In contrast to Summary Administration, Florida’s Formal Administration probate procedure is required for estates larger than $75,000.00 and when the decedent has been passed for less than two years. Although not always required, Formal Administration is a good idea to invoke when you have more complicated estates, challenges to creditor claims and can be easier if your estate requires that you work closely with third parties (examples include foreclosure, insurance related issues etc…).
Although the every Formal Administration in Florida will be somewhat different they will all pass through the same basic stages:
In order to open your Formal Administration in Florida we will prepare and file the following:
After the creation of your Formal Probate we will help you begin to administer the estate. This stage typically deals with the following:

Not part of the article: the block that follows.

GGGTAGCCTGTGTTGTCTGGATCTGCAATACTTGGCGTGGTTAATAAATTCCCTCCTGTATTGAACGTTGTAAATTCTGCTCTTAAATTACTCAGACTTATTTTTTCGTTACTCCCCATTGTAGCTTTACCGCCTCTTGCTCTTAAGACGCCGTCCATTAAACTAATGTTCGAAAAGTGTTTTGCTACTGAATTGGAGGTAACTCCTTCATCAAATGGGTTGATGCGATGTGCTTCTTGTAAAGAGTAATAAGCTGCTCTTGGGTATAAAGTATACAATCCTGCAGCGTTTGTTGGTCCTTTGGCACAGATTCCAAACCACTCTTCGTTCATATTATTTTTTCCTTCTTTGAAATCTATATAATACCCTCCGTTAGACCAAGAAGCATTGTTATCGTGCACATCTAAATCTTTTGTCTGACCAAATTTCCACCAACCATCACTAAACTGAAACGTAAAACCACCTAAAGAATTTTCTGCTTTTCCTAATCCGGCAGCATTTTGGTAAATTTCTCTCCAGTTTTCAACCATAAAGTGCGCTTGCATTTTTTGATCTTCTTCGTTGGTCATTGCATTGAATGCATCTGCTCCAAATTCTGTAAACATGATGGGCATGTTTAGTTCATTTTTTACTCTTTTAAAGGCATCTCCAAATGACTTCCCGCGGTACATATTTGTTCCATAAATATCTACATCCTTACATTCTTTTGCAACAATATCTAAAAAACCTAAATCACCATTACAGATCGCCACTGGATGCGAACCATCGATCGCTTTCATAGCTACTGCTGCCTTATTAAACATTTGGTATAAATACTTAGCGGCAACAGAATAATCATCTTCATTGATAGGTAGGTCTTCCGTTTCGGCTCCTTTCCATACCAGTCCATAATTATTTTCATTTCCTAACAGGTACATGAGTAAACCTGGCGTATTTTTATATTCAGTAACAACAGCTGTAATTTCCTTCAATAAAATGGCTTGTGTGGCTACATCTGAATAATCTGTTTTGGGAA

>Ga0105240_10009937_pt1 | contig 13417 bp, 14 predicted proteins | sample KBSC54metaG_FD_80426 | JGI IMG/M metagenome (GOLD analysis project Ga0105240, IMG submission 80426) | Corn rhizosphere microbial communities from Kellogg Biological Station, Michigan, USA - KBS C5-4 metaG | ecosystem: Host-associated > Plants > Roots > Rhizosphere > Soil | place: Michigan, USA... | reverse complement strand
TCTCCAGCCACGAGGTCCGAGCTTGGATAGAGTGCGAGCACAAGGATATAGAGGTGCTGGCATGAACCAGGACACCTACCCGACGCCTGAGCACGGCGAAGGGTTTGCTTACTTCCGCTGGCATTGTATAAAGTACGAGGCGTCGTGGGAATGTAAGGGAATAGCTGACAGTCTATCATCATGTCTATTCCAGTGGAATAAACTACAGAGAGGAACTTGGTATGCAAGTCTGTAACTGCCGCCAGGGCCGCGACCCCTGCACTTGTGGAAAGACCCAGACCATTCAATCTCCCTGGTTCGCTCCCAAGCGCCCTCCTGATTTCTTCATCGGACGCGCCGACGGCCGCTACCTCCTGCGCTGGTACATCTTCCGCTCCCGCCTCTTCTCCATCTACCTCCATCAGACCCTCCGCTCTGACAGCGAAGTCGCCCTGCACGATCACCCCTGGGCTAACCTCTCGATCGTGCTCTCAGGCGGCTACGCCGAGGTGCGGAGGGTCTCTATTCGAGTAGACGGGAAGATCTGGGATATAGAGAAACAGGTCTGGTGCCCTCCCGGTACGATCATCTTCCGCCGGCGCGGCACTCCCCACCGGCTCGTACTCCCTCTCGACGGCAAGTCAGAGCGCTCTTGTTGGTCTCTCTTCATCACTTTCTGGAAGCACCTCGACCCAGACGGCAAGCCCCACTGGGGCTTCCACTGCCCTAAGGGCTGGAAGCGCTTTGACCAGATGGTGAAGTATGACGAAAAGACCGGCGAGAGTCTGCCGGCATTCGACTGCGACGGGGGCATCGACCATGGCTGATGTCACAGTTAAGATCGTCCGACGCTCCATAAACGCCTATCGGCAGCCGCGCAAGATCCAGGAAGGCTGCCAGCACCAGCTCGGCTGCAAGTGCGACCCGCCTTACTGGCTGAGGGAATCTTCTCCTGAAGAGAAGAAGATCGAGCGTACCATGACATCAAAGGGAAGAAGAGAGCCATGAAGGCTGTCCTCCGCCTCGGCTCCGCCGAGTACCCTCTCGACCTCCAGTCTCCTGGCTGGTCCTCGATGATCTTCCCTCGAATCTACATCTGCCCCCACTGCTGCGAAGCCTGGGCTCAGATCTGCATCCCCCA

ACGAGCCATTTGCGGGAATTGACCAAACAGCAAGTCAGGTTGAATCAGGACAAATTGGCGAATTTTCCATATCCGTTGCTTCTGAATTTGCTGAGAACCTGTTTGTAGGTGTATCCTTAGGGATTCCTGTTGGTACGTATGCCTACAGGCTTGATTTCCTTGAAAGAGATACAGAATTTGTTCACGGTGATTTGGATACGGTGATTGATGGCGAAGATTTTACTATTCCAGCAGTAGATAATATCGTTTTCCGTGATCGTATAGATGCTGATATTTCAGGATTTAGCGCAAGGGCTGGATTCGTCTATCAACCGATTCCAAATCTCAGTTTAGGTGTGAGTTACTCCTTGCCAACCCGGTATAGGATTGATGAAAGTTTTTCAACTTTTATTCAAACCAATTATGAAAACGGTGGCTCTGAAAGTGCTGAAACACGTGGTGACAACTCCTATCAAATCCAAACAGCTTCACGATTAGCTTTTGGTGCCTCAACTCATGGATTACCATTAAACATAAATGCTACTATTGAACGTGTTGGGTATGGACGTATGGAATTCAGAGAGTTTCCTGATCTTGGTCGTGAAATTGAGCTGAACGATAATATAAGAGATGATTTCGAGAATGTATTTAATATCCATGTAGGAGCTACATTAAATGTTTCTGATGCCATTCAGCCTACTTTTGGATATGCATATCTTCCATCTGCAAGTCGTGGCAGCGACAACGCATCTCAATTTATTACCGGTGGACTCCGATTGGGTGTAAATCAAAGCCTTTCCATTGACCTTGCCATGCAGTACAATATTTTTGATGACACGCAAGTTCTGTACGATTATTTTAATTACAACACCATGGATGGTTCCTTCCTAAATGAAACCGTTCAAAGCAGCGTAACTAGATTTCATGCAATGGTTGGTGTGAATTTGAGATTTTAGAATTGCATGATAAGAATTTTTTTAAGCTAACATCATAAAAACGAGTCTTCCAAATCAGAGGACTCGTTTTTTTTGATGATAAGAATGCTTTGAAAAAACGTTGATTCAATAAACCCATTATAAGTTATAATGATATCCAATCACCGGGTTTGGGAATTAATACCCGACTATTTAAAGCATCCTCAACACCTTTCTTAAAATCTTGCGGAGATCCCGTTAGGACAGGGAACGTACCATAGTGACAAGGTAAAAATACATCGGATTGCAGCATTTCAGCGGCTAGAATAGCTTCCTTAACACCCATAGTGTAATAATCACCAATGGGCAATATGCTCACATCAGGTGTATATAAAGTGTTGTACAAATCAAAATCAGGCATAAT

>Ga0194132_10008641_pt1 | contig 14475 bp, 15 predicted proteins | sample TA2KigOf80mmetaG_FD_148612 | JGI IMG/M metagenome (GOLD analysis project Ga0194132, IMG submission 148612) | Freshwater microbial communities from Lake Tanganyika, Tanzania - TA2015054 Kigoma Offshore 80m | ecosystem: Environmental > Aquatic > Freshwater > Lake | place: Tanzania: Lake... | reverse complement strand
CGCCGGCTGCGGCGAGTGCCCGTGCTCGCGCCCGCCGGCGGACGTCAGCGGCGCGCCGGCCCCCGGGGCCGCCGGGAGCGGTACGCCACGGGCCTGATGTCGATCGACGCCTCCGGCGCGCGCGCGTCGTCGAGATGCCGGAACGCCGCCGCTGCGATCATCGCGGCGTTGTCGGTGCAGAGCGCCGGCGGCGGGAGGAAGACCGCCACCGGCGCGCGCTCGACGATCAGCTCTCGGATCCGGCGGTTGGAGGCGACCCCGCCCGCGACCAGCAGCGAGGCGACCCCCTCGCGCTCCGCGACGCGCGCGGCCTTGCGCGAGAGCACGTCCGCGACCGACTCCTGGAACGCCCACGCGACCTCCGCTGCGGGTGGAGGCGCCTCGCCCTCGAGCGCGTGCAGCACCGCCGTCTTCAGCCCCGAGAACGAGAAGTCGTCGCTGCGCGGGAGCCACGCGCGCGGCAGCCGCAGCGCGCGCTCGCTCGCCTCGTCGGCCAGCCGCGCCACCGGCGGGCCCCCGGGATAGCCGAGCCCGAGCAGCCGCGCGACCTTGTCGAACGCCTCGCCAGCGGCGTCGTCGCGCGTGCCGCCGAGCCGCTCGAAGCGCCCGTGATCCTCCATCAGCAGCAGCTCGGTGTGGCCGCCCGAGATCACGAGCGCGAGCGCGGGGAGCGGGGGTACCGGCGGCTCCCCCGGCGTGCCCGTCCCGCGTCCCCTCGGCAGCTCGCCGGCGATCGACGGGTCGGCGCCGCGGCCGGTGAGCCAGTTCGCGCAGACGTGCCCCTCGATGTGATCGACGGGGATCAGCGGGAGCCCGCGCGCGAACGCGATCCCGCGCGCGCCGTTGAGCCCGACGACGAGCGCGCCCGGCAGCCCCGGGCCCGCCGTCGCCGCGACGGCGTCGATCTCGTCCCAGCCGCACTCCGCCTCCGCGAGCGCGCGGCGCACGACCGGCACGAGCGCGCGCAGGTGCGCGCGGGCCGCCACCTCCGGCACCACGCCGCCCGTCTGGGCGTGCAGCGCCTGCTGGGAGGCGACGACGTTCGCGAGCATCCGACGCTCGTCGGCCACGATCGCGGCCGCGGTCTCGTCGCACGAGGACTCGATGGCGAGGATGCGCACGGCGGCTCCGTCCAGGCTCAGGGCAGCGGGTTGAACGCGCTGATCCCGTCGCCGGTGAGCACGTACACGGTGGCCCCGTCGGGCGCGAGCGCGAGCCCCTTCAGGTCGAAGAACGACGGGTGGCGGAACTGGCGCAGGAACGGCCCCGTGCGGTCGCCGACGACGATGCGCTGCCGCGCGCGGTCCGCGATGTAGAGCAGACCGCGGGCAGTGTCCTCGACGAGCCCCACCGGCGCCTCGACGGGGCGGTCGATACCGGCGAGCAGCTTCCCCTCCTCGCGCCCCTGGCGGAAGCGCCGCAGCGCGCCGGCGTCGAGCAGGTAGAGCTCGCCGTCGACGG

After opening a probate and creating the mechanisms for the Probate process to move forward correctly the next stage is to perform an inventory of the assets for the benefit of the Court and the beneficiaries.
Florida law sets forth the general procedures for a Probate Administration and provide guidance for a Personal Representative regarding the responsibilities required to probate an estate. Many people are surprised to learn the scope of responsibilities of a Personal Representative in Florida. Typically we stress to our Clients that a probate really has three fiduciary categories of folks who are owed a duty of good faith and fair dealing by the nominated Florida Personal Representative. These categories include (1) the creditors of the estate (2) the IRS (3) the beneficiaries. In a broad sense, Florida Law empowers a Personal Representative to manage the assets of a decedent for the benefit of creditors, the IRS and beneficiaries.